Mental Health Awarness Month: Schizophrenia

May is mental health awareness month. When I started this blog in late May of last year (2014) it was in response to how I as an advocate, am going do my part to help stomp out the stigma of mental illness. In fact, it still is the goal of this blog to educate other’s on mental illness in hopes that it will reach enough people to make a dent in the stigma that mental illness brings.  I’ve realized over the last year that I haven’t done much educating on mental illness with the exception of me blogging about my personal experience with a mental illness and how those with a mental illness are productive members of society.

With that being said, I decided that today’s educational topic will be Schizophrenia. Please keep in mind that I am not a medical professional and am unable to diagnosis people if you think you have Schizophrenia or another mental health diagnosis please seek out professional help from a doctor or mental health professional. The information I am about to share on Schizophrenia, with you is info I got from the National Alliance on Mental Illness (NAMI) website at https://nami.org/.

Schizophrenia is a serious mental illness that interferes with a person’s ability to think clearly, manage emotions, make decisions and relate to others. It is a complex, long-term medical illness, affecting about 1% of Americans. Although schizophrenia can occur at any age, the average age of onset tends to be in the late teens to the early 20s for men, and the late 20s to early 30s for women. It is uncommon for schizophrenia to be diagnosed in a person younger than 12 or older than 40. It is possible to live well with schizophrenia.

Symptoms

It can be difficult to diagnose schizophrenia in teens. This is because the first signs can include a change of friends, a drop in grades, sleep problems, and irritability—common and nonspecific adolescent behavior. Other factors include isolating oneself and withdrawing from others, an increase in unusual thoughts and suspicions, and a family history of psychosis. In young people who develop schizophrenia, this stage of the disorder is called the “prodromal” period.

With any condition, it’s essential to get a comprehensive medical evaluation in order to obtain the best diagnosis. For a diagnosis of schizophrenia, some of the following symptoms are present in the context of reduced functioning for a least 6 months:

Hallucinations. These include a person hearing voices, seeing things, or smelling things others can’t perceive. The hallucination is very real to the person experiencing it, and it may be very confusing for a loved one to witness. The voices in the hallucination can be critical or threatening. Voices may involve people that are known or unknown to the person hearing them.

Delusions. These are false beliefs that don’t change even when the person who holds them is presented with new ideas or facts. People who have delusions often also have problems concentrating, confused thinking, or the sense that their thoughts are blocked.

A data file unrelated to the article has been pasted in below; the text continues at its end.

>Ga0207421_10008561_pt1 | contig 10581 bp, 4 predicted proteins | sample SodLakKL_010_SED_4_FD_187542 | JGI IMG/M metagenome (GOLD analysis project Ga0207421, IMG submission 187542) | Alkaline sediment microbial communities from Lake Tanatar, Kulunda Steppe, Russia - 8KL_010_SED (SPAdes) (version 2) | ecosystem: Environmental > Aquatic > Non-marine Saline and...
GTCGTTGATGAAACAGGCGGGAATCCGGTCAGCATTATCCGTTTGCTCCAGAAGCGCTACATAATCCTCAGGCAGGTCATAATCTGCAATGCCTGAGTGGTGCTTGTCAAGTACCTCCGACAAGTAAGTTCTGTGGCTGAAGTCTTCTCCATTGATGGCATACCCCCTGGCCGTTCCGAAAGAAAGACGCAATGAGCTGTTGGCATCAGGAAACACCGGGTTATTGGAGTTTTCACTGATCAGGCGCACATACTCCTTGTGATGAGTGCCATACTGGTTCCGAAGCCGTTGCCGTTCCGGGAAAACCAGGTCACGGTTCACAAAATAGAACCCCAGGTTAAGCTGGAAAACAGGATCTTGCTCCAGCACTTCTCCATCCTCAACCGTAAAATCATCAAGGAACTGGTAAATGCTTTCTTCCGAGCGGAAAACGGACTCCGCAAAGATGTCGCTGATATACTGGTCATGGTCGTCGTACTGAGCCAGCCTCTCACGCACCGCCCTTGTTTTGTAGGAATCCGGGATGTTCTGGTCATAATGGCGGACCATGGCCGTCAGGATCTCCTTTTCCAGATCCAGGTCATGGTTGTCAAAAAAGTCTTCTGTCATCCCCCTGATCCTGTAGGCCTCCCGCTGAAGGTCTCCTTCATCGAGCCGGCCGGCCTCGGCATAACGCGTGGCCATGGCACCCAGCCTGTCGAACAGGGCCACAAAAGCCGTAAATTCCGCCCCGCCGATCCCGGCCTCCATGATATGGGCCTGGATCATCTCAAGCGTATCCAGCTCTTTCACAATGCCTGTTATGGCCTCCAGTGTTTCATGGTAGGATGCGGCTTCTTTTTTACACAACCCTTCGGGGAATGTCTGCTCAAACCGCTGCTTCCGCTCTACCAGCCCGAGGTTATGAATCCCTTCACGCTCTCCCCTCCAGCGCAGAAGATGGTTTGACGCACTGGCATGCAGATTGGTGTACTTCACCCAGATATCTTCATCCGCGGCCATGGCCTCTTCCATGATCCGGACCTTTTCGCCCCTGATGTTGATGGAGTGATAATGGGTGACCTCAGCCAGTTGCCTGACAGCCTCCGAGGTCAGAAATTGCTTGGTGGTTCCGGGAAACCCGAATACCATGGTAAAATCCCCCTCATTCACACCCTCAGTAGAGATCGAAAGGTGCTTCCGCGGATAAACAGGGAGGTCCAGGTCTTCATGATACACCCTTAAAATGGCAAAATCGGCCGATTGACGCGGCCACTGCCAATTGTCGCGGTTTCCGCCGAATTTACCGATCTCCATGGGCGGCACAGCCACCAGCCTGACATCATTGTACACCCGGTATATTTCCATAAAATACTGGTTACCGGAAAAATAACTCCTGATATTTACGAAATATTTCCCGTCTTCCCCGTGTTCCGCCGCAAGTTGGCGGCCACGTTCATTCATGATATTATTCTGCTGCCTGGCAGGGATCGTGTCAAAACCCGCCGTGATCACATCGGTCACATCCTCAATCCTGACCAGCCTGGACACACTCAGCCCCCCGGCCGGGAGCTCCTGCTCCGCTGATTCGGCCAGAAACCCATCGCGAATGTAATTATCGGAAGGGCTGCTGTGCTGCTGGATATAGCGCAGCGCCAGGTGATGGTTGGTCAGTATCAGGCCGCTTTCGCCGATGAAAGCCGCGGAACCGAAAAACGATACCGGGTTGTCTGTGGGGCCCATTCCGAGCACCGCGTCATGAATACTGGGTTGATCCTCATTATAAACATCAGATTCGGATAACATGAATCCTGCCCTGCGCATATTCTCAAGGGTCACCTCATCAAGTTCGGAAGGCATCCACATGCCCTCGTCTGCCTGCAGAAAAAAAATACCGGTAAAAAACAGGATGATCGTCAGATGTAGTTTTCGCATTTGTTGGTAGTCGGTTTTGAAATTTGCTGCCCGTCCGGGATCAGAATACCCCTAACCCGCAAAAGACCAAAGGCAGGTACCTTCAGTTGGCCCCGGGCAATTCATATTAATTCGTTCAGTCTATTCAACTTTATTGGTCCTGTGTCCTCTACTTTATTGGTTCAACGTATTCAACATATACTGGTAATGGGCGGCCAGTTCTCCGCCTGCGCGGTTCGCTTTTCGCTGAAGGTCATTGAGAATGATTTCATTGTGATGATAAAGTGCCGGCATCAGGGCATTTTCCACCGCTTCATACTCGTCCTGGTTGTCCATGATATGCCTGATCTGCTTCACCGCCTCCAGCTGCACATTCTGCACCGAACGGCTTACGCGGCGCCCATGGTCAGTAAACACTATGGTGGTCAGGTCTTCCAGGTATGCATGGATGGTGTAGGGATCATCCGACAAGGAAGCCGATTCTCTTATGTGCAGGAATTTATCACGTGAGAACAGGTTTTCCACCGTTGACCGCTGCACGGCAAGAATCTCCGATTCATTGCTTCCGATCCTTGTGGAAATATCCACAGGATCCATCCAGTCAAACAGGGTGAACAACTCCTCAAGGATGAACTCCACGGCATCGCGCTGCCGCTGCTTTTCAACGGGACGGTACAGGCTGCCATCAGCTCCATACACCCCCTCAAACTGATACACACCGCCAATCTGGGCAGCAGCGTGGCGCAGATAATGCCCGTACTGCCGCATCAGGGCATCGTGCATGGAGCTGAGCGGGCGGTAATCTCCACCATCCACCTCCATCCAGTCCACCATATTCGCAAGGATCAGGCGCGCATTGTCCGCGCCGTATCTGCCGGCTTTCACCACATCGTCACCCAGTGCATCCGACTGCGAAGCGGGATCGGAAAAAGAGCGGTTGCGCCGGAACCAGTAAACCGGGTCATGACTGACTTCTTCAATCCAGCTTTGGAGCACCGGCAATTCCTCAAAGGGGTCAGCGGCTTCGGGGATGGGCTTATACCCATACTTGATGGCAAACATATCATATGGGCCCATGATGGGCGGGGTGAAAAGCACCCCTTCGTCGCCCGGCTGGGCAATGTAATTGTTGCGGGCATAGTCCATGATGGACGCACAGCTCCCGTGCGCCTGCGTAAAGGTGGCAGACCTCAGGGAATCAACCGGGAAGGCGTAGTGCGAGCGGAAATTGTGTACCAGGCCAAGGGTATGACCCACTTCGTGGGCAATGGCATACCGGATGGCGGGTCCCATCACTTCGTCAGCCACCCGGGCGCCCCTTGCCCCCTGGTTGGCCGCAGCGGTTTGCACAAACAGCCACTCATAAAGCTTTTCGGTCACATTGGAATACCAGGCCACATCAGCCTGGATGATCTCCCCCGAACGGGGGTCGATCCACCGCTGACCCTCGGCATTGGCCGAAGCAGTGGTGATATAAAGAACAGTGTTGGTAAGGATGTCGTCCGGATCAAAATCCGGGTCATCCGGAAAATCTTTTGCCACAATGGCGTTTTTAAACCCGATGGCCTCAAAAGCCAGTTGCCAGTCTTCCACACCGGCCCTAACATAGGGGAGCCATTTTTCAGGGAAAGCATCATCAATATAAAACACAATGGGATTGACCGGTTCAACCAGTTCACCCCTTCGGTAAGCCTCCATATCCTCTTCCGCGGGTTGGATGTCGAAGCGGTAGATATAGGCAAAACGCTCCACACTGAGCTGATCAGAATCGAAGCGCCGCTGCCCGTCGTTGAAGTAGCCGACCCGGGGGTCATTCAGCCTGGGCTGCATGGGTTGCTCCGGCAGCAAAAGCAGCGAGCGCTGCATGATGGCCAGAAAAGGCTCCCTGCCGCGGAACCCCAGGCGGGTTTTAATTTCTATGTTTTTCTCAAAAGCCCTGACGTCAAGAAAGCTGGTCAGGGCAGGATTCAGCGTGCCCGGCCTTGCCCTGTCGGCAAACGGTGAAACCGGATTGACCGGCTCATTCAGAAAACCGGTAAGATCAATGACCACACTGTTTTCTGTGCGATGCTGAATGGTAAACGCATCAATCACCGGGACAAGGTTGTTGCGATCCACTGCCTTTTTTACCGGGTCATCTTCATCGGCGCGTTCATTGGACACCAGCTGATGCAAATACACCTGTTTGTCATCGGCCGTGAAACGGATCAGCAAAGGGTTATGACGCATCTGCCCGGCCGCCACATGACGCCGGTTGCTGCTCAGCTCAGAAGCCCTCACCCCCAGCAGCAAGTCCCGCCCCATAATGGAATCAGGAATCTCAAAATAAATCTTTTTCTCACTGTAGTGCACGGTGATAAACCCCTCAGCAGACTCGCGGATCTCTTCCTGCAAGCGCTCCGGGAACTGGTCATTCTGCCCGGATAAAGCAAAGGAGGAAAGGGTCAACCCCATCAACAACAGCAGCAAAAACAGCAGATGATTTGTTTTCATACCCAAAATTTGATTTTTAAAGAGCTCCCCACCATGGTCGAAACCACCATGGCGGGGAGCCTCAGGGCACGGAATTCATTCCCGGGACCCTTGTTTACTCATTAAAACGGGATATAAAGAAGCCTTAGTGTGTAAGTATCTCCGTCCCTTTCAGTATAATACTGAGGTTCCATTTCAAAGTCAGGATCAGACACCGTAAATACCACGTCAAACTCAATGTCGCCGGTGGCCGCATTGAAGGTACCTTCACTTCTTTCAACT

Negative symptoms are ones that diminish a person’s abilities. Negative symptoms often include being emotionally flat or speaking in a dull, disconnected way. People with the negative symptoms may be unable to start or follow through with activities, show little interest in life, or sustain relationships. Negative symptoms are sometimes confused with clinical depression.

Cognitive issues/disorganized thinking. People with the cognitive symptoms of schizophrenia often struggle to remember things, organize their thoughts or complete tasks. Commonly, people with schizophrenia have anosognosia or “lack of insight.” This means the person is unaware that he has the illness, which can make treating or working with him much more challenging.

Causes

Research suggests that schizophrenia may have several possible causes:

  • Genetics. Schizophrenia isn’t caused by just one genetic variation, but a complex interplay of genetics and environmental influences. While schizophrenia occurs in 1% of the general population, having a history of family psychosis greatly increases the risk. Schizophrenia occurs at roughly 10% of people who have a first-degree relative with the disorder, such as a parent or sibling. The highest risk occurs when an identical twin is diagnosed with schizophrenia. The unaffected twin has a roughly 50% chance of developing the disorder.
  • Environment. Exposure to viruses or malnutrition before birth, particularly in the first and second trimesters has been shown to increase the risk of schizophrenia. Inflammation or autoimmune diseases can also lead to increased immune system
  • Brain chemistry. Problems with certain brain chemicals, including neurotransmitters called dopamine and glutamate, may contribute to schizophrenia. Neurotransmitters allow brain cells to communicate with each other. Networks of neurons are likely involved as well.